A cockatoo -- and his parrot and cockatiel relatives -- ranks high in the caged bird lovers popularity ratings. His distinctive crest makes him easy to identify, but with so many cockatoo species to choose from, you need to know your Indonesian white from your Australian galah.
There is some disagreement in ornithology sources about the exact number of cockatoo species, but the approximate figure is between 18 and 20. This lack of exactitude is largely due to the way the species is classified by ornithologists. Some experts put certain cockatoos into another species class -- cacatuidae -- but the majority of cockatoos belong to the species psittacidae, which is the parrot family. One thing all cockatoo species do have in common is that they all have crests on top of their heads, although these vary in size and flamboyance.
The white cockatoo from the Moluccan islands of Indonesia is probably the species that American bird lovers are most familiar with. He is all white, including his crest, with a wash of pale yellow color on his tail and wing feathers. Like most cockatoos, he likes to spend his time with a friend, or group of friends, and he makes a pretty noisy screeching sound, so you'll know he's around. One of the reasons this particular cockatoo species is liked as a pet is because he is easier to handle than some other cockatoos, especially if he is hand-reared by humans. And that makes this snowy bird vulnerable to depopulation in the wild. If you'd like a smaller bird than a white cockatoo, a cockatiel could be the answer. He's a member of the same family, but this Australian flyer is not an endangered species because he is easily bred in captivity.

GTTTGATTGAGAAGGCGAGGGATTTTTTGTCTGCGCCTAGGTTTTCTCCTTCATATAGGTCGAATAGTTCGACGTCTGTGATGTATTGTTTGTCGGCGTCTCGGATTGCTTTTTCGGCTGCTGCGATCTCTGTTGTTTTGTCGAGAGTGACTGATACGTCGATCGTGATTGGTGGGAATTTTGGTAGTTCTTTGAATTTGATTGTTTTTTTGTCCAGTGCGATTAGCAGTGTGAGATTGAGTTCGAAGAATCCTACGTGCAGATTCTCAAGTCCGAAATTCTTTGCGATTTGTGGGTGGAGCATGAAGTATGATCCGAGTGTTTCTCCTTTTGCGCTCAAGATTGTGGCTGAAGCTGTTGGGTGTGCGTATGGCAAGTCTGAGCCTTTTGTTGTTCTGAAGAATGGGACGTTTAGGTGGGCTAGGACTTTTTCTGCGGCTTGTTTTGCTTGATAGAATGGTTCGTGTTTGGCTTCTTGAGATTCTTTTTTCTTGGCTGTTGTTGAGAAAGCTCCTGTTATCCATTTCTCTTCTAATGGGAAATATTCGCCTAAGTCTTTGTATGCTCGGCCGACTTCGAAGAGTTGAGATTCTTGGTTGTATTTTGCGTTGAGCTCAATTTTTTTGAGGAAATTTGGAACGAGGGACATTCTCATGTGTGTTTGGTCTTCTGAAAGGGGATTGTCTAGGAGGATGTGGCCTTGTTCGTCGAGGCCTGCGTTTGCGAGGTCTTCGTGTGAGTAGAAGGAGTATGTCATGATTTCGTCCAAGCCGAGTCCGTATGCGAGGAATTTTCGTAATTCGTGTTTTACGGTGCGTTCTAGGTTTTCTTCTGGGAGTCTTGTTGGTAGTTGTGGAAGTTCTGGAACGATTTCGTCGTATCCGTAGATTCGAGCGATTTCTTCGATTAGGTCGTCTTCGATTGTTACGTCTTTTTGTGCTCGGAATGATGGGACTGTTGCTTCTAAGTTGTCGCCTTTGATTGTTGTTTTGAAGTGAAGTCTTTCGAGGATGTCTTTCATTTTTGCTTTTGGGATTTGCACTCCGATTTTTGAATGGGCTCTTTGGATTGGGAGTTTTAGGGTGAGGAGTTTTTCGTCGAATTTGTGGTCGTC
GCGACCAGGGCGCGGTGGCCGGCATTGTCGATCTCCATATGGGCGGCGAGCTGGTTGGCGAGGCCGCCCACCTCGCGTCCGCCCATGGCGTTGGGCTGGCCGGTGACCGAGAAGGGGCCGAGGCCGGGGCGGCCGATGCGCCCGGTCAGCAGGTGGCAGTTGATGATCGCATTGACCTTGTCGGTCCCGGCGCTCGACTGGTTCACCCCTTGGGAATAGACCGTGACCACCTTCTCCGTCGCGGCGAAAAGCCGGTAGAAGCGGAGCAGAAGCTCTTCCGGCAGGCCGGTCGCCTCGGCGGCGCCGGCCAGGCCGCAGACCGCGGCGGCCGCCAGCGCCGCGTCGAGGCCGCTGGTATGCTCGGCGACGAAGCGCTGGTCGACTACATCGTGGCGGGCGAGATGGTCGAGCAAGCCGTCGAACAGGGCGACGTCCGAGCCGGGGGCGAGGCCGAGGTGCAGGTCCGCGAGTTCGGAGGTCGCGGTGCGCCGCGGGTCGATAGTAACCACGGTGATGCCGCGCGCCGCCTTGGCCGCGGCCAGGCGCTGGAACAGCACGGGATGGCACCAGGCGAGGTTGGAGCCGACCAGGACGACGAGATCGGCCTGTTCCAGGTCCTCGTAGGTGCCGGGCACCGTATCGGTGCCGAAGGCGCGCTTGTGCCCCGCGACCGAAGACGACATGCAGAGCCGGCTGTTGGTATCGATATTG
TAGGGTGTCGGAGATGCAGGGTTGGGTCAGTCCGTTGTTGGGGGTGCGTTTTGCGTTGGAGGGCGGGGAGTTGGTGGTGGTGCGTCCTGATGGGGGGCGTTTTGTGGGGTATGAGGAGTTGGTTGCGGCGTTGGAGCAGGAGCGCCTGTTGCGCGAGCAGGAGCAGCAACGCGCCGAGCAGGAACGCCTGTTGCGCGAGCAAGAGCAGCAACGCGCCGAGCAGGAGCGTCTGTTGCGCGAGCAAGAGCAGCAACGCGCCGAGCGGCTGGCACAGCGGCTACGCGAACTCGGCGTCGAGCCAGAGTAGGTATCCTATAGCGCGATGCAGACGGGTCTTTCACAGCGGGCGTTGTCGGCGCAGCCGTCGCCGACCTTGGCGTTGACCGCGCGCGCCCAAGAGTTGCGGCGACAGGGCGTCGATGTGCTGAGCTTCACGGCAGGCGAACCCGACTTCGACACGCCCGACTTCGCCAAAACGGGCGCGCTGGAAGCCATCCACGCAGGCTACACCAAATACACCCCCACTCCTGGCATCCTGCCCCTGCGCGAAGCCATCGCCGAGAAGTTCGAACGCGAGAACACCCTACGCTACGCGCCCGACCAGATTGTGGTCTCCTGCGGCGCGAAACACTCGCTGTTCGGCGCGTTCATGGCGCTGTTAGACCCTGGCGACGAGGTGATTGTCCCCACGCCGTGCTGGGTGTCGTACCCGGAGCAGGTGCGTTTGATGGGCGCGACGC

A galah is one of the most distinctive members of the cockatoo family because of his grey body feathers and his deep pink face, neck and underparts. Frequently kept as a pet, particularly in his native Australia, he seems less nervous around people than some other cockatoos. He does have a reputation as an independent thinker, but he's also capable of forming an affectionate bond with whichever owner he chooses as his favorite. And as an added bonus -- as long as he doesn't embarrass you -- the galah is capable of learning to talk.
Endangered Cockatoo Species
Because cockatoo populations are generally small and they're found in confined areas, it has been easy for trappers and collectors to catch them. As a result, some cockatoo species numbers are at dangerously low levels. The red-vented cockatoo is now the most endangered species in the Philippines. Logging as well as the illegal bird trade has contributed to a 98 percent reduction in the population. However, a ban on trade by the Convention on International Trade on Endangered Species -- such as the one on sales of the salmon-crested cockatoo of Indonesia -- is difficult to enforce. The yellow-crested cockatoo is another endangered species. BirdLife International monitors bird species across the globe, mostly with the help of volunteers. They, and organizations like them, are a good source of help if you are concerned about the status of a cockatoo species you want to buy.
Based in London, Eleanor McKenzie has been writing lifestyle-related books and articles since 1998. Her articles have appeared in the "Palm Beach Times" and she is the author of numerous books published by Hamlyn U.K., including "Healing Reiki" and "Pilates System." She holds a Master of Arts in informational studies from London University.